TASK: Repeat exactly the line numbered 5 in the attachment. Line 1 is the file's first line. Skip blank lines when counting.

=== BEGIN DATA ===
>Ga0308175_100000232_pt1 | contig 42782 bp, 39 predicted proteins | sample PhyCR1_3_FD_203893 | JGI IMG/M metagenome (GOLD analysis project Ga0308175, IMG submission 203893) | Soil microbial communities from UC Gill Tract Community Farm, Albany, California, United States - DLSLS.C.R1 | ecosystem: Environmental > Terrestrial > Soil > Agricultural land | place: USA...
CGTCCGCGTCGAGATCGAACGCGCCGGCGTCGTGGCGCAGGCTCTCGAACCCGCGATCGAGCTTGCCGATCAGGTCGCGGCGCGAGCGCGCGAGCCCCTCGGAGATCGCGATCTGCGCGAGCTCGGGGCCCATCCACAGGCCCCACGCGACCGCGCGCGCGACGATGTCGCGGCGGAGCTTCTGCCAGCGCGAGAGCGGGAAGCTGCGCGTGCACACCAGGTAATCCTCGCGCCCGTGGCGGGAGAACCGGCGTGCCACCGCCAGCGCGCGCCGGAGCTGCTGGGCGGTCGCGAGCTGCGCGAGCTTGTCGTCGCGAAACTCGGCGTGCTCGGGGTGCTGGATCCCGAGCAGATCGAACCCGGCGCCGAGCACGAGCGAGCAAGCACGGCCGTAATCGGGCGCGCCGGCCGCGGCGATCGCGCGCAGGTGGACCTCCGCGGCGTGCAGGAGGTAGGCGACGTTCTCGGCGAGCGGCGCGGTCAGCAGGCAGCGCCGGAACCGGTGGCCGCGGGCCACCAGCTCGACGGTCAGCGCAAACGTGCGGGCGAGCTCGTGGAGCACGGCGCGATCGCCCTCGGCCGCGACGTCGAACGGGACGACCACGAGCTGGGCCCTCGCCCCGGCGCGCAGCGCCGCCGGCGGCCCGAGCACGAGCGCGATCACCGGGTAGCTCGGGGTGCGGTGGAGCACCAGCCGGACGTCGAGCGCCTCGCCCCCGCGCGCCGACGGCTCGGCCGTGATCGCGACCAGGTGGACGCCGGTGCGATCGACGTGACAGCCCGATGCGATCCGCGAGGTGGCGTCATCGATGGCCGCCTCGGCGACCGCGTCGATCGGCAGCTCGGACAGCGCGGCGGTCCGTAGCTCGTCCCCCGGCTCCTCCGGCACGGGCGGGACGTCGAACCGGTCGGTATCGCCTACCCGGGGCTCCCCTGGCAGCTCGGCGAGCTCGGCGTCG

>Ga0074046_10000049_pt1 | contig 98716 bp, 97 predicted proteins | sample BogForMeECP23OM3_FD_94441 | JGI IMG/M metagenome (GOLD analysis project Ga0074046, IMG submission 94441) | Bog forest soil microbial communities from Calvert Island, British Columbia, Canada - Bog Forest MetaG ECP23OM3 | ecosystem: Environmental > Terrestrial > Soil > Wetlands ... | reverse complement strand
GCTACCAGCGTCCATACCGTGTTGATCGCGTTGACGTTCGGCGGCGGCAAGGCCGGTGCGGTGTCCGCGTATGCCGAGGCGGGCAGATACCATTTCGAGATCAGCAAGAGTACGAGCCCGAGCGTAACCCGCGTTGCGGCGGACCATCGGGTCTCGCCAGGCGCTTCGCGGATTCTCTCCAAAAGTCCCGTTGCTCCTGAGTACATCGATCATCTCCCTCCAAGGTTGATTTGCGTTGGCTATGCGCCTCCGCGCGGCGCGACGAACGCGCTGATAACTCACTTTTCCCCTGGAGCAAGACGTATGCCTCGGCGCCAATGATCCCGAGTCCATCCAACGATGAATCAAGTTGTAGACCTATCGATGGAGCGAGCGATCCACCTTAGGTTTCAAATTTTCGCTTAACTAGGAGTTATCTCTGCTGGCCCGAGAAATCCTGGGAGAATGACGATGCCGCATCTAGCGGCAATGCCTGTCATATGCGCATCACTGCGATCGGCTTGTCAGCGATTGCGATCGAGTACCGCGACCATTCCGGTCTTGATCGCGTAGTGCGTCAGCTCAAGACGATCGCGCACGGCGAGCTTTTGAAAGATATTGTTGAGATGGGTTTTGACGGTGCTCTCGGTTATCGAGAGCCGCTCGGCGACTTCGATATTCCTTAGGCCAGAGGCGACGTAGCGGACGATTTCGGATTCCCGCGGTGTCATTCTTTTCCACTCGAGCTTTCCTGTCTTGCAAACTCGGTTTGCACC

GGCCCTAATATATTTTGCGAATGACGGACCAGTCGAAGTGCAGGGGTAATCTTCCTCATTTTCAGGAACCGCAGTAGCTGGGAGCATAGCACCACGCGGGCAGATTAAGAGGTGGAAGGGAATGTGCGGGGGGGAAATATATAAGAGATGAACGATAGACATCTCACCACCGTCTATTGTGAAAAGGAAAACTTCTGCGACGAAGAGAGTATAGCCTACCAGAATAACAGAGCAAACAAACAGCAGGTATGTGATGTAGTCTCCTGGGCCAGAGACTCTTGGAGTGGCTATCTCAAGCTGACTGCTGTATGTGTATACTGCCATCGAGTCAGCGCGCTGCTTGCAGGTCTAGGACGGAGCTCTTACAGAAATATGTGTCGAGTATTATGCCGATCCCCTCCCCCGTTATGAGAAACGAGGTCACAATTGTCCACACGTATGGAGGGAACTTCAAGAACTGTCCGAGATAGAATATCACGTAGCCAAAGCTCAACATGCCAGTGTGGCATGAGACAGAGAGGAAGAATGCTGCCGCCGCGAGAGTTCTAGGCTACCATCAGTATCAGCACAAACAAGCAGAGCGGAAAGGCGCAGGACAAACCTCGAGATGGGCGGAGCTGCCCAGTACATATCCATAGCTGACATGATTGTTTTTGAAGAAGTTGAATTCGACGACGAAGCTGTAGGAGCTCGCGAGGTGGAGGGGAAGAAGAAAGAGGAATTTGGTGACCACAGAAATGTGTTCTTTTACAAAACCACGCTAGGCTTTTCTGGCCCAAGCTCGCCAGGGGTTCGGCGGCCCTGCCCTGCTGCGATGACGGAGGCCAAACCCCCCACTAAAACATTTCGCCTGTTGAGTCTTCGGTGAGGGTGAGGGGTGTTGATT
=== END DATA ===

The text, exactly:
GGCCCTAATATATTTTGCGAATGACGGACCAGTCGAAGTGCAGGGGTAATCTTCCTCATTTTCAGGAACCGCAGTAGCTGGGAGCATAGCACCACGCGGGCAGATTAAGAGGTGGAAGGGAATGTGCGGGGGGGAAATATATAAGAGATGAACGATAGACATCTCACCACCGTCTATTGTGAAAAGGAAAACTTCTGCGACGAAGAGAGTATAGCCTACCAGAATAACAGAGCAAACAAACAGCAGGTATGTGATGTAGTCTCCTGGGCCAGAGACTCTTGGAGTGGCTATCTCAAGCTGACTGCTGTATGTGTATACTGCCATCGAGTCAGCGCGCTGCTTGCAGGTCTAGGACGGAGCTCTTACAGAAATATGTGTCGAGTATTATGCCGATCCCCTCCCCCGTTATGAGAAACGAGGTCACAATTGTCCACACGTATGGAGGGAACTTCAAGAACTGTCCGAGATAGAATATCACGTAGCCAAAGCTCAACATGCCAGTGTGGCATGAGACAGAGAGGAAGAATGCTGCCGCCGCGAGAGTTCTAGGCTACCATCAGTATCAGCACAAACAAGCAGAGCGGAAAGGCGCAGGACAAACCTCGAGATGGGCGGAGCTGCCCAGTACATATCCATAGCTGACATGATTGTTTTTGAAGAAGTTGAATTCGACGACGAAGCTGTAGGAGCTCGCGAGGTGGAGGGGAAGAAGAAAGAGGAATTTGGTGACCACAGAAATGTGTTCTTTTACAAAACCACGCTAGGCTTTTCTGGCCCAAGCTCGCCAGGGGTTCGGCGGCCCTGCCCTGCTGCGATGACGGAGGCCAAACCCCCCACTAAAACATTTCGCCTGTTGAGTCTTCGGTGAGGGTGAGGGGTGTTGATT